Monday, May 30, 2011

It's a mad, mad, mad, mad world

The other day my fellow grad students and I were having a chat about which living philosophers were defending the most out there views, and we came up with a top ten. Of course their real views are probably not so crazy once you understand them properly, but philosophers all like to stare incredulously at one another from time to time. It's fun. So here they are, starting with the craziest:

1.      Donald Baxter (instantiation is identity; so are most other things)
2.      Graham Priest (loads of contradictions are true; noneism is parsimonious)
3.      Terence Parsons (so Meinongian the cogito doesn’t work)
4.      Takashi Yagisawa (concretist about impossibilia)
5.      Peter Unger (no ordinary objects, ex-sceptic)
6.      Michael Bench-Capon (see below)
7.      David Benatar (coming into existence is a harm)
8.      Kit Fine (funny ideas about essence, time and vagueness)
9.      Meg Wallace (plurality of one world, irreducibly tensed properties might be parts)
10.  EJ Lowe (seriously old school metaphysics)

It’s obviously a parochial list drawn up by a bunch of primarily analytic philosophers, and I don’t flatter myself that my inclusion wasn’t partly due to a desire to include one of our own. Nonetheless, they chose me rather than another of our own for a reason. Here are some of the main offenders:
  • I’m a moral nihilist, in that I think everything is morally permissible, but I’m also an aesthetic objectivist, in that I think some things are objectively beautiful and others are objectively ugly.
  • I’m a counterpart theorist about de re modality, although I’m not a genuine modal realist, I think things have essences and I’m really strict about what counterpart relations are admissible.
  • I’m a stage theorist about persistence through time.
  • I think composition’s identity, not in the way that helped Baxter to the top spot, but not in the innocuous way David Lewis thought it was either.
  • I’m pretty sympathetic to Ryle and Wittgenstein in the philosophy of mind, and sometimes refer to central state materialism (with deliberate abusiveness) as ‘brain-body dualism’.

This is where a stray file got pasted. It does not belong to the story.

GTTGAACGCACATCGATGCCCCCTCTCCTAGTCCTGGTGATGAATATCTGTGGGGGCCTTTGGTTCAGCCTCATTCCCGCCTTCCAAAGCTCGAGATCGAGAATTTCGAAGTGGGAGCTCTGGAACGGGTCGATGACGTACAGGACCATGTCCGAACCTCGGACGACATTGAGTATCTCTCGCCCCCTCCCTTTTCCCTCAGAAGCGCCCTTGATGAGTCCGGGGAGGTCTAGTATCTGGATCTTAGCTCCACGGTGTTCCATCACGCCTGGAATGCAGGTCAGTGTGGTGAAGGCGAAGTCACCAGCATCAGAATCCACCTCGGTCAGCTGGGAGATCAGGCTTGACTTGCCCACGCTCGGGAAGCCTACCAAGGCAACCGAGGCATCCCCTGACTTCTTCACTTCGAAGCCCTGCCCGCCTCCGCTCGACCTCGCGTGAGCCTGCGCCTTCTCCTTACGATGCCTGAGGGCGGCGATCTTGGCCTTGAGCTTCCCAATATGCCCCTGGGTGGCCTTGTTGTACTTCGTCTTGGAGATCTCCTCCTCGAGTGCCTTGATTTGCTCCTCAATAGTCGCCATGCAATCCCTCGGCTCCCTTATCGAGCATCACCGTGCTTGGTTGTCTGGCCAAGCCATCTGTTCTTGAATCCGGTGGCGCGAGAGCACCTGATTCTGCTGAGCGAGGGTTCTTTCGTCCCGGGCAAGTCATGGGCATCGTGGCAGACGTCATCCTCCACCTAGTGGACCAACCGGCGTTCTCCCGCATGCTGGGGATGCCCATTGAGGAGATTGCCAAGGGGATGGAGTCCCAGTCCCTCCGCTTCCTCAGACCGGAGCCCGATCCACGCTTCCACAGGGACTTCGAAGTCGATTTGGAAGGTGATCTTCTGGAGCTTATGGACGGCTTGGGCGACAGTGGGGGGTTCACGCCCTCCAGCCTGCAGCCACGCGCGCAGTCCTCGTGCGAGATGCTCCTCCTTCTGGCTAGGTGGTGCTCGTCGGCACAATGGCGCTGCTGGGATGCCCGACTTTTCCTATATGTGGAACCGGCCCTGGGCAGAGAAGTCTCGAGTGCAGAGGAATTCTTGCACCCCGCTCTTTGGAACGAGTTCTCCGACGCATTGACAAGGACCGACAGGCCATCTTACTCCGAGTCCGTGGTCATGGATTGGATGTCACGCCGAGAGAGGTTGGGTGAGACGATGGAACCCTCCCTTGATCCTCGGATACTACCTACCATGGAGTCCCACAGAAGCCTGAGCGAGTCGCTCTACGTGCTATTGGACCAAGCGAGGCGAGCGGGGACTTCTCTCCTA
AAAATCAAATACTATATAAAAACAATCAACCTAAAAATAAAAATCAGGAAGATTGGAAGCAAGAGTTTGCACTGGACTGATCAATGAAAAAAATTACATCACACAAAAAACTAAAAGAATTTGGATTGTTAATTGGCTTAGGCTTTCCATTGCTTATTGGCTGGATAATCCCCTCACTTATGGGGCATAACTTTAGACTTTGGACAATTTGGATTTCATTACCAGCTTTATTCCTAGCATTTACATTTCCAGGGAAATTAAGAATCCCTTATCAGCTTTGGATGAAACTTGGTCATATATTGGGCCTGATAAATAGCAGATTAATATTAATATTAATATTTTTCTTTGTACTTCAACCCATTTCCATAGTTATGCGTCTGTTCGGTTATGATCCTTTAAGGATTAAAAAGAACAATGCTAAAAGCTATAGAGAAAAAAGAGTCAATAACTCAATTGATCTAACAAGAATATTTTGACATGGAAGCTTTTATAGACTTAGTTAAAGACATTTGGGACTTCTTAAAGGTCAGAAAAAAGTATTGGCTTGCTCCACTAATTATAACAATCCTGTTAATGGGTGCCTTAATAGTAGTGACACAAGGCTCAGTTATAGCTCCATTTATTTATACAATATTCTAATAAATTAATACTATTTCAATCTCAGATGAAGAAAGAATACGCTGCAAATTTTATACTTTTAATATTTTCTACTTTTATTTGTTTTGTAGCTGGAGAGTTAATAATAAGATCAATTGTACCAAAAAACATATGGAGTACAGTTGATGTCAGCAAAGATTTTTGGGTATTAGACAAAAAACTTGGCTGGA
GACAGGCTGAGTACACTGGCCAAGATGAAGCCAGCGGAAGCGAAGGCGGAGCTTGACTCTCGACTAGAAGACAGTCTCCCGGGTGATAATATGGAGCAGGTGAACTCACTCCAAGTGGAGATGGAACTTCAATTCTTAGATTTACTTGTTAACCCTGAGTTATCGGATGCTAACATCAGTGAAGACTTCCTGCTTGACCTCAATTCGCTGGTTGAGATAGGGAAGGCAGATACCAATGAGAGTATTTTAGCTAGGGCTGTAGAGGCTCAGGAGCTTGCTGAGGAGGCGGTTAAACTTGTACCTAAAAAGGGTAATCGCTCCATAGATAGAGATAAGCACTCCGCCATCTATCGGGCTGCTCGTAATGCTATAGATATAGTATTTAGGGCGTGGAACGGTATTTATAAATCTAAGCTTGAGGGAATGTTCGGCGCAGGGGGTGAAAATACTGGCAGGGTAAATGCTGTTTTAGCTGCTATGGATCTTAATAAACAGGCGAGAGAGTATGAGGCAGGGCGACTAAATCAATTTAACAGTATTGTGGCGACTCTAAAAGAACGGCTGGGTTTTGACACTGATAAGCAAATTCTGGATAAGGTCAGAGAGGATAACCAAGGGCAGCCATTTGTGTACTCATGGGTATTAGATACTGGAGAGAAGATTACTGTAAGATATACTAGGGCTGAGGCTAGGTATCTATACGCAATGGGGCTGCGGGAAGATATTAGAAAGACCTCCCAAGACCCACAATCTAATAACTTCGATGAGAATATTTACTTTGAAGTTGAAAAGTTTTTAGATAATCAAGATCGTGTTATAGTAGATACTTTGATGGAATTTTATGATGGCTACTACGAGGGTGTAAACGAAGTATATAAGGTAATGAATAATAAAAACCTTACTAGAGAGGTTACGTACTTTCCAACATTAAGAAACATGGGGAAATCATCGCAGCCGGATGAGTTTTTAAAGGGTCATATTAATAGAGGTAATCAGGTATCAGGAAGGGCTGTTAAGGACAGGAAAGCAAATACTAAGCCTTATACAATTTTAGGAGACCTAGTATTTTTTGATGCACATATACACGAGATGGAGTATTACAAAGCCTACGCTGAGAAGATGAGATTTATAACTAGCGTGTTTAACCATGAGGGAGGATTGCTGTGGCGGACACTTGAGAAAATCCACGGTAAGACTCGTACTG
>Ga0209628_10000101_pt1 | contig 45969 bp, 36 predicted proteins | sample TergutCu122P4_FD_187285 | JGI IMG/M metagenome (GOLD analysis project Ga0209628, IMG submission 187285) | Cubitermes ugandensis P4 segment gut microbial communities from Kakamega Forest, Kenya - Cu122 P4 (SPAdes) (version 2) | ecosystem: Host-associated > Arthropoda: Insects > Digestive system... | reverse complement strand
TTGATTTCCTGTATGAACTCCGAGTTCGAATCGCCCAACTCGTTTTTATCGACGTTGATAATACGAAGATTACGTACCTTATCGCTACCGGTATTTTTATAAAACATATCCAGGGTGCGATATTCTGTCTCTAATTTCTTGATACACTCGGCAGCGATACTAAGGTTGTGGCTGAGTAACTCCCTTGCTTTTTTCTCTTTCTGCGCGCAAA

• I’m a raving Millian in the philosophy of language, to the point that I think there aren't any analytic truths, and probably aren’t any a priori truths either.
  • I’m epistemicist about vagueness.
  • I’m sympathetic to dialetheism as a solution to the semantic paradoxes.
  • I think a sentence can be false, or even true, without expressing a proposition.

One of the reasons I’ve got funny ideas is that I’m very quick to form opinions: I tend to view philosophy as concerned with finding ways to think about things, and I’d rather have a slightly unsatisfactory way than no way at all. I haven’t been picking these views out of perversity though. They really seem like the sensible ways to think about the subject matters in question. Perhaps I’m just being neurotic and actually there’s nothing especially crazy in my repertoire, but if I do have a penchant for thinking things which by most accounts are neither true nor even plausible, is this something I should worry about?

1 comment:

  1. I don't think it's something to worry about. I'm inclined to think anyway that holding views in philosophy isn't really much like holding views at all. It always feels to me like it's more like supporting a football team than believing something. You wear the colours, declare your support, and try to make it to all the matches, and even when your team is getting hammered you always wait a little bit longer than you should before changing sides.

    I realise that (in theory at least) philosophers are a little less loyal to their views than the Man U fan is to that strange red imp they focus their idolatry around, but I think the vibe is the same.